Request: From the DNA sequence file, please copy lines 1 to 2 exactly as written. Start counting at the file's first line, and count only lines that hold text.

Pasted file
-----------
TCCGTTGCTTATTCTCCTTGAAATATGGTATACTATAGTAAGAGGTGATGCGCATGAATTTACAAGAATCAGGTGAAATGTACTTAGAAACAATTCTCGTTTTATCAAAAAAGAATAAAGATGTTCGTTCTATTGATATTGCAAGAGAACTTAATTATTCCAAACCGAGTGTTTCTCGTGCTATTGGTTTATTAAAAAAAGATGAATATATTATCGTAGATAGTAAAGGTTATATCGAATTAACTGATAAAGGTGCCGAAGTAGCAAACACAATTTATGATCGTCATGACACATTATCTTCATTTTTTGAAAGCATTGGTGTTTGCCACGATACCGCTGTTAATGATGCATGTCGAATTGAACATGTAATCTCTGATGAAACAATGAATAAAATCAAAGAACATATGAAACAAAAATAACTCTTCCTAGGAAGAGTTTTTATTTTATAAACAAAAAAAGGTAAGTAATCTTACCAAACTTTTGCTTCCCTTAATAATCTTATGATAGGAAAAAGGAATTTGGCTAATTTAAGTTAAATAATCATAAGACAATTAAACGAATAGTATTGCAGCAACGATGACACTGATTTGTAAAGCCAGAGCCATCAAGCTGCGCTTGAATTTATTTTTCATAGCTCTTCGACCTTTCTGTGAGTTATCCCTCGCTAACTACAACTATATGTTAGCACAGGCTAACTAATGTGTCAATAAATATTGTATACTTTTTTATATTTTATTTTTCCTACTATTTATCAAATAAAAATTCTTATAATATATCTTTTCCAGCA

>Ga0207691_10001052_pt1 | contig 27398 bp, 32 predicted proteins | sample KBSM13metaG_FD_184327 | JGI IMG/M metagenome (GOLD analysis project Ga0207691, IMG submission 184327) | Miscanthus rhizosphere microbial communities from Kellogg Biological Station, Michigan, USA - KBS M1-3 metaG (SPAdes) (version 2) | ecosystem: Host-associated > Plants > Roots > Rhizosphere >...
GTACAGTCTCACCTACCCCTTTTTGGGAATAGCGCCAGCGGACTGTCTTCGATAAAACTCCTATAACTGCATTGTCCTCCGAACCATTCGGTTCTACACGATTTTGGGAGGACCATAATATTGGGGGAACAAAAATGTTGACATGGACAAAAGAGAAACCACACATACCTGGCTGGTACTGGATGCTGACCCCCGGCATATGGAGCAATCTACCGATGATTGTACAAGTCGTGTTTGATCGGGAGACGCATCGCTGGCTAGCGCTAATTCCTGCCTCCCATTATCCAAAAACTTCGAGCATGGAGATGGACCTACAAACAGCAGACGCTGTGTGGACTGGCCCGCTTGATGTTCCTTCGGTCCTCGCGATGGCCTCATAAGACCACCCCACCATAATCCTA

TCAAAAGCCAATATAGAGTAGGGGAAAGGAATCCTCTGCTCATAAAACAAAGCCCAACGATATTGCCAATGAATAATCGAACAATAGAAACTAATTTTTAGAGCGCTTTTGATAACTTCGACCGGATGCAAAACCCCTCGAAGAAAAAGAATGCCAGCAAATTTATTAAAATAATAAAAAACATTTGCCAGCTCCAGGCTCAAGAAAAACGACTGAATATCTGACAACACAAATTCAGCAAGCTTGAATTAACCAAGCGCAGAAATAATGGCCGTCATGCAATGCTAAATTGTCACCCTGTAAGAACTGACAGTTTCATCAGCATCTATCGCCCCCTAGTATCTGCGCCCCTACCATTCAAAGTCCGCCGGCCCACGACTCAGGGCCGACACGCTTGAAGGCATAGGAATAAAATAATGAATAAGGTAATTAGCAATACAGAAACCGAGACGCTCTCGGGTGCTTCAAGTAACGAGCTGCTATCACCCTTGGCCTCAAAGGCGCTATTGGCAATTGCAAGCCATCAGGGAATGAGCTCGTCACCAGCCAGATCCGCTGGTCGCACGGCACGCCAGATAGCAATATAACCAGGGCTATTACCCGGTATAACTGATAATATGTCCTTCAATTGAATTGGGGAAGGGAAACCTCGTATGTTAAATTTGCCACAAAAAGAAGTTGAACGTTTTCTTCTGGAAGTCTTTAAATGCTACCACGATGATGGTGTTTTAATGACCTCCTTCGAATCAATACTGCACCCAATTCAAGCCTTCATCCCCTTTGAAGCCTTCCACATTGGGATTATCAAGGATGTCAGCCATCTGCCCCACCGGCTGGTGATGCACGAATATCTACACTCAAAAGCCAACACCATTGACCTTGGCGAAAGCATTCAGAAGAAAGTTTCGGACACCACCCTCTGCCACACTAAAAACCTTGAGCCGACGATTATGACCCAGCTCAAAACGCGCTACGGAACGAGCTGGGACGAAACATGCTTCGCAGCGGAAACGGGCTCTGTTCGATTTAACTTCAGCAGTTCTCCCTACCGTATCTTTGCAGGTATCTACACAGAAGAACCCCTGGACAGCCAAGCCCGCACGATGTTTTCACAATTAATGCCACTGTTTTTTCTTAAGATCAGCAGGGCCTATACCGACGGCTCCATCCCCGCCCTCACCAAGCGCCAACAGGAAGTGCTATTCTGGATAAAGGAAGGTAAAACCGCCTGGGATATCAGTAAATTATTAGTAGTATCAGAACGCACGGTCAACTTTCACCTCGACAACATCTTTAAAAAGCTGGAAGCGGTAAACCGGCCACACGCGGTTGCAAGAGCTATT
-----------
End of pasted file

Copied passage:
TCCGTTGCTTATTCTCCTTGAAATATGGTATACTATAGTAAGAGGTGATGCGCATGAATTTACAAGAATCAGGTGAAATGTACTTAGAAACAATTCTCGTTTTATCAAAAAAGAATAAAGATGTTCGTTCTATTGATATTGCAAGAGAACTTAATTATTCCAAACCGAGTGTTTCTCGTGCTATTGGTTTATTAAAAAAAGATGAATATATTATCGTAGATAGTAAAGGTTATATCGAATTAACTGATAAAGGTGCCGAAGTAGCAAACACAATTTATGATCGTCATGACACATTATCTTCATTTTTTGAAAGCATTGGTGTTTGCCACGATACCGCTGTTAATGATGCATGTCGAATTGAACATGTAATCTCTGATGAAACAATGAATAAAATCAAAGAACATATGAAACAAAAATAACTCTTCCTAGGAAGAGTTTTTATTTTATAAACAAAAAAAGGTAAGTAATCTTACCAAACTTTTGCTTCCCTTAATAATCTTATGATAGGAAAAAGGAATTTGGCTAATTTAAGTTAAATAATCATAAGACAATTAAACGAATAGTATTGCAGCAACGATGACACTGATTTGTAAAGCCAGAGCCATCAAGCTGCGCTTGAATTTATTTTTCATAGCTCTTCGACCTTTCTGTGAGTTATCCCTCGCTAACTACAACTATATGTTAGCACAGGCTAACTAATGTGTCAATAAATATTGTATACTTTTTTATATTTTATTTTTCCTACTATTTATCAAATAAAAATTCTTATAATATATCTTTTCCAGCA

>Ga0207691_10001052_pt1 | contig 27398 bp, 32 predicted proteins | sample KBSM13metaG_FD_184327 | JGI IMG/M metagenome (GOLD analysis project Ga0207691, IMG submission 184327) | Miscanthus rhizosphere microbial communities from Kellogg Biological Station, Michigan, USA - KBS M1-3 metaG (SPAdes) (version 2) | ecosystem: Host-associated > Plants > Roots > Rhizosphere >...